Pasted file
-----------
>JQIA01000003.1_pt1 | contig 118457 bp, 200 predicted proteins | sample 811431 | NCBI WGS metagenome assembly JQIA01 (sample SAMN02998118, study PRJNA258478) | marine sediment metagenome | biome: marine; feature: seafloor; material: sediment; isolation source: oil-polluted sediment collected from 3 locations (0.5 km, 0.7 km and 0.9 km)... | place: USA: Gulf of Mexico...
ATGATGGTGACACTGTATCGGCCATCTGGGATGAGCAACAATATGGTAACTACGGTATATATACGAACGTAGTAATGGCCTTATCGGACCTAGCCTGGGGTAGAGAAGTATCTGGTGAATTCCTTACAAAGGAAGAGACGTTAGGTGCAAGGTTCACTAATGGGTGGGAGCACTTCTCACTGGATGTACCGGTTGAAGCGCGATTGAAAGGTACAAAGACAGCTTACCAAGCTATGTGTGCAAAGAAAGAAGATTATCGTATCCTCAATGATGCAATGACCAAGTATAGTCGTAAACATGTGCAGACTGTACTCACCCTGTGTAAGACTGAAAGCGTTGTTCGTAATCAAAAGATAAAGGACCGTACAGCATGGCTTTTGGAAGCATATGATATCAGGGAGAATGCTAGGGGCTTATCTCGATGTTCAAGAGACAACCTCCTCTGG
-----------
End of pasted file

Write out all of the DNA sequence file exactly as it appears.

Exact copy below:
>JQIA01000003.1_pt1 | contig 118457 bp, 200 predicted proteins | sample 811431 | NCBI WGS metagenome assembly JQIA01 (sample SAMN02998118, study PRJNA258478) | marine sediment metagenome | biome: marine; feature: seafloor; material: sediment; isolation source: oil-polluted sediment collected from 3 locations (0.5 km, 0.7 km and 0.9 km)... | place: USA: Gulf of Mexico...
ATGATGGTGACACTGTATCGGCCATCTGGGATGAGCAACAATATGGTAACTACGGTATATATACGAACGTAGTAATGGCCTTATCGGACCTAGCCTGGGGTAGAGAAGTATCTGGTGAATTCCTTACAAAGGAAGAGACGTTAGGTGCAAGGTTCACTAATGGGTGGGAGCACTTCTCACTGGATGTACCGGTTGAAGCGCGATTGAAAGGTACAAAGACAGCTTACCAAGCTATGTGTGCAAAGAAAGAAGATTATCGTATCCTCAATGATGCAATGACCAAGTATAGTCGTAAACATGTGCAGACTGTACTCACCCTGTGTAAGACTGAAAGCGTTGTTCGTAATCAAAAGATAAAGGACCGTACAGCATGGCTTTTGGAAGCATATGATATCAGGGAGAATGCTAGGGGCTTATCTCGATGTTCAAGAGACAACCTCCTCTGG